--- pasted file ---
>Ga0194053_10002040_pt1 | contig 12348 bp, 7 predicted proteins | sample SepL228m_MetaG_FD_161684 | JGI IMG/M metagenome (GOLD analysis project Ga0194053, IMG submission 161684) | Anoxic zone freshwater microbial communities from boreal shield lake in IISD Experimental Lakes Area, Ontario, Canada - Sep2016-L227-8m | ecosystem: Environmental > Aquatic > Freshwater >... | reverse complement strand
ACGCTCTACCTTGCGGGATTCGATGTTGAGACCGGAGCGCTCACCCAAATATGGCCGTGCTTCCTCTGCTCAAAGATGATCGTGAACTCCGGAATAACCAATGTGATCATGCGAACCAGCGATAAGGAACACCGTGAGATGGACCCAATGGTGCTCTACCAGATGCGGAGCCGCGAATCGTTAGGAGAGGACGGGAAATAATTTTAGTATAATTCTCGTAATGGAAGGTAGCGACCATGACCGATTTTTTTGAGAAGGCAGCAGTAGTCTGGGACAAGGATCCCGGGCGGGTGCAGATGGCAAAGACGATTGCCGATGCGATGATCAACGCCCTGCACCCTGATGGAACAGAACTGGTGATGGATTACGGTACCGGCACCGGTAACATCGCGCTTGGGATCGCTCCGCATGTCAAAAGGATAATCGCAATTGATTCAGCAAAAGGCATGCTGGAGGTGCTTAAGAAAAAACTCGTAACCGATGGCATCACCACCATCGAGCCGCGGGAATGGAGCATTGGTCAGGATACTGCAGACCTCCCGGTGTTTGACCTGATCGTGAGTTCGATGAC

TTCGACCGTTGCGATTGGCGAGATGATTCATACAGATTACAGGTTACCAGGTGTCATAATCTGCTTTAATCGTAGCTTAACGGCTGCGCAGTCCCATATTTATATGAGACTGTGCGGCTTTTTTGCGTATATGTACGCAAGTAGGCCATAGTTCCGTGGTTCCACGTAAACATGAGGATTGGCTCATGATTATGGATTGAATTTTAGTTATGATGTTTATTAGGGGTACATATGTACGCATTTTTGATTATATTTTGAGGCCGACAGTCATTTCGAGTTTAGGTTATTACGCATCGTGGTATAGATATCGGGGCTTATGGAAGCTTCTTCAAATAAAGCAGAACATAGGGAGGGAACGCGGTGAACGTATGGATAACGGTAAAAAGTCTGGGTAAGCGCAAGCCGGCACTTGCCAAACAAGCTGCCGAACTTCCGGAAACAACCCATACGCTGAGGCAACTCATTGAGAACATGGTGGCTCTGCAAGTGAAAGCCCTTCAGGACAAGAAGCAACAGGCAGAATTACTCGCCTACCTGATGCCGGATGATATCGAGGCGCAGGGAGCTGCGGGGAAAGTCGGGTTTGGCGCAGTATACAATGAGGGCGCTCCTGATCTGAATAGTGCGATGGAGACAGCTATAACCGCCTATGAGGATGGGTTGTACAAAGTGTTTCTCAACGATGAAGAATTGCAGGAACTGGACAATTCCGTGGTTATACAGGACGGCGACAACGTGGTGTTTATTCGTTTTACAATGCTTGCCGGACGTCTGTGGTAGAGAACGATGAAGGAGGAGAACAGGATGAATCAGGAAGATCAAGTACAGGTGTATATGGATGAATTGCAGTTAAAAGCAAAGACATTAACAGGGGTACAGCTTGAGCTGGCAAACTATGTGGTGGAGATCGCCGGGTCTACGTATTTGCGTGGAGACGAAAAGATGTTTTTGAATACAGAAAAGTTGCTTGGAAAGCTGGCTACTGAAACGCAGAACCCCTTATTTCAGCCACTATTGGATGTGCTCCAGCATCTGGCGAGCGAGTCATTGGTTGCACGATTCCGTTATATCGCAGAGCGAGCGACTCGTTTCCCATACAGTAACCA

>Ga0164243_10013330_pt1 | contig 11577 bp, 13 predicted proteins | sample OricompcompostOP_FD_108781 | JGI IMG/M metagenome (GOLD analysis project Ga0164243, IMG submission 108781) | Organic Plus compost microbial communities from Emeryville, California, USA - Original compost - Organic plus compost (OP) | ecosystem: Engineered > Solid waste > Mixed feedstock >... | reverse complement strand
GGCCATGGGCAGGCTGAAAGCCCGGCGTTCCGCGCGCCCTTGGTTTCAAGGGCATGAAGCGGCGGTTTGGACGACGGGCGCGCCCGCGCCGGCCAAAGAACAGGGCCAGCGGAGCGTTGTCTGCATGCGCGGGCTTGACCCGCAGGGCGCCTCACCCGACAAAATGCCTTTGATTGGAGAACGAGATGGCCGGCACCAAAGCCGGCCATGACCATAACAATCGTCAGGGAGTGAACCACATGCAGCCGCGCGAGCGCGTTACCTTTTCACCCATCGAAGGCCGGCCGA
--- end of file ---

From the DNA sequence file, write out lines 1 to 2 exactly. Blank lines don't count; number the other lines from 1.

>Ga0194053_10002040_pt1 | contig 12348 bp, 7 predicted proteins | sample SepL228m_MetaG_FD_161684 | JGI IMG/M metagenome (GOLD analysis project Ga0194053, IMG submission 161684) | Anoxic zone freshwater microbial communities from boreal shield lake in IISD Experimental Lakes Area, Ontario, Canada - Sep2016-L227-8m | ecosystem: Environmental > Aquatic > Freshwater >... | reverse complement strand
ACGCTCTACCTTGCGGGATTCGATGTTGAGACCGGAGCGCTCACCCAAATATGGCCGTGCTTCCTCTGCTCAAAGATGATCGTGAACTCCGGAATAACCAATGTGATCATGCGAACCAGCGATAAGGAACACCGTGAGATGGACCCAATGGTGCTCTACCAGATGCGGAGCCGCGAATCGTTAGGAGAGGACGGGAAATAATTTTAGTATAATTCTCGTAATGGAAGGTAGCGACCATGACCGATTTTTTTGAGAAGGCAGCAGTAGTCTGGGACAAGGATCCCGGGCGGGTGCAGATGGCAAAGACGATTGCCGATGCGATGATCAACGCCCTGCACCCTGATGGAACAGAACTGGTGATGGATTACGGTACCGGCACCGGTAACATCGCGCTTGGGATCGCTCCGCATGTCAAAAGGATAATCGCAATTGATTCAGCAAAAGGCATGCTGGAGGTGCTTAAGAAAAAACTCGTAACCGATGGCATCACCACCATCGAGCCGCGGGAATGGAGCATTGGTCAGGATACTGCAGACCTCCCGGTGTTTGACCTGATCGTGAGTTCGATGAC